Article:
Why have the Democrats refused to meet in conference with the Republicans to resolve the shutdown? This is political theater at its worst.

The government shutdown will end as soon as the President and the Democrats in Congress begin to be blamed for the stalemate. At that point all disagreement on everything will magically disappear.

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There Is A Plan

I am warning you ahead of time that this article is going in a number of different directions. If you don’t want to bother to read the whole thing, the bottom line is, “Please follow the link to the ‘Fix It’ Series”–Rep. John Campbell’s plan for turning around the economy. Rep. Campbell suggests nine basic steps that would make a great difference.

According to, Charles Edward Montague, English novelist and essayist (1867-1928), stated: “There is no limit to what a man can do so long as he does not care a straw who gets the credit for it.” That statement has been quoted in various forms by American Presidents, corporate leaders, and various coaches. It still stands as a truthful statement. Washington isn’t broken–it’s just that some of the leadership are not taking full advantage of the talent around them.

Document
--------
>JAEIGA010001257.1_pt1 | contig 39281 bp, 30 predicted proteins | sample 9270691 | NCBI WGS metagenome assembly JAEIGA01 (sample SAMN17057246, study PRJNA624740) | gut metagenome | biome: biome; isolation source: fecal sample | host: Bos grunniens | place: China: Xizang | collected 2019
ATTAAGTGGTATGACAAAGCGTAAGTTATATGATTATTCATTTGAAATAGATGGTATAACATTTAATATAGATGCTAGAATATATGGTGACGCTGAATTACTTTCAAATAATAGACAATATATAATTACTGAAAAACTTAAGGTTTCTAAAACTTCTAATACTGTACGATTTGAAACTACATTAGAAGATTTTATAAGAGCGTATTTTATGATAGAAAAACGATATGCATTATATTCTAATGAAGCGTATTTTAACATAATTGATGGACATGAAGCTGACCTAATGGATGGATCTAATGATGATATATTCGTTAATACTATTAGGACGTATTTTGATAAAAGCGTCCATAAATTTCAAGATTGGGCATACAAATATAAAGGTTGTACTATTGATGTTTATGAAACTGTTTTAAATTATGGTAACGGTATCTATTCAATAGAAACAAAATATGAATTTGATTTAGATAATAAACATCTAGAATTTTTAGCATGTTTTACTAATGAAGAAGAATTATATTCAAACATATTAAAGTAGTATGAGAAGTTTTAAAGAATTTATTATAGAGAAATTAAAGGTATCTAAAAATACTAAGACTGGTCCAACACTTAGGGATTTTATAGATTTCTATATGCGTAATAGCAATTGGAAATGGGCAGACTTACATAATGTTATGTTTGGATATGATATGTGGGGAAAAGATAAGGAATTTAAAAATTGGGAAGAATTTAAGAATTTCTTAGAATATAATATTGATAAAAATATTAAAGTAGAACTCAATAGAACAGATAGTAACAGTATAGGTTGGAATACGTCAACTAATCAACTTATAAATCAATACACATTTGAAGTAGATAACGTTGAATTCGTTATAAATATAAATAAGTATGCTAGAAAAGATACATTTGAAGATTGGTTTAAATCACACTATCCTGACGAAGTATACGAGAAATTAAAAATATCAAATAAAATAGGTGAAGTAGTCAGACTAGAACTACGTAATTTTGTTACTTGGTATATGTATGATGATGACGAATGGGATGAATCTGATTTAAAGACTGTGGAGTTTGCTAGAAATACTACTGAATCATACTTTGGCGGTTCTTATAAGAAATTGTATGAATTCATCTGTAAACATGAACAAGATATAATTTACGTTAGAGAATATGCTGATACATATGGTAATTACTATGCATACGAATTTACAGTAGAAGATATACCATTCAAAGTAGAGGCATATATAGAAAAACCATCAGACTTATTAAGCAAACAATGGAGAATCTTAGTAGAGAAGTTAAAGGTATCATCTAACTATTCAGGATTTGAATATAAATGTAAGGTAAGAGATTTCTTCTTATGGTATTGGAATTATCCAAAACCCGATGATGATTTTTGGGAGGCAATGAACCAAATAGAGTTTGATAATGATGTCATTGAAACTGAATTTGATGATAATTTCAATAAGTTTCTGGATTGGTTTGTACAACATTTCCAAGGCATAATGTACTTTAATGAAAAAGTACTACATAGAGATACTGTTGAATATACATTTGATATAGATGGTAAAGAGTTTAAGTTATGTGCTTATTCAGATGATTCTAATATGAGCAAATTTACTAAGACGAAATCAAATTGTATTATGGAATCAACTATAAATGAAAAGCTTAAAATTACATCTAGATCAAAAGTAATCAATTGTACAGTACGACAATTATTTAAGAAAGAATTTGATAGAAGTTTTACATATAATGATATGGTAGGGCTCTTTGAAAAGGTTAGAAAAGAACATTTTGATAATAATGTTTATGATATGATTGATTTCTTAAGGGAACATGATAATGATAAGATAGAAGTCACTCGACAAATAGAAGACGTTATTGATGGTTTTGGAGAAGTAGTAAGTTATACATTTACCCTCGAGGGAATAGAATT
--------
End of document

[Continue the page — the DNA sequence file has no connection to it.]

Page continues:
John Campbell is a member of the U. S. House of Representatives representing  the 48th Congressional District of district in California. He is a Certified Public Accountant (CPA) and small business owner. He serves on the House Committee on Financial Services and served on several Congressional economic working groups in 2008 and 2009. When you consider his business background, it is not surprising that he has put a plan together to turn around America’s struggling economy. You can find that plan at the “Fix It Series.” Please follow the link to see what is possible if the leadership in Washington was more interested in solutions than politics.

Some of the lessons I think our representatives in Washington need to learn are found in a book I recently read. “How Starbucks Saved My Life,” by Michael Gates Gill. This book tells the story of a high ranking corporate type who had grown up in a privileged environment (Yale University, Skull and Bones, easy entry into the corporate world, etc.). The book details the changes in his life that occurred when he suddenly lost his corporate job. One of the major lessons in the book is the value of respecting yourself and the people who work for you and with you. I understand that Washington politicians need to get re-elected, but a little cooperation and respect would go a long way in the current environment.

Harry Truman once stated, “If you want a friend in Washington, get a dog.” This statement tells me that the environment in Washington is challenging at best and has been for a long time. At this point in our history, we need to grow up and start hearing each others ideas so that we can solve the serious problems facing our country.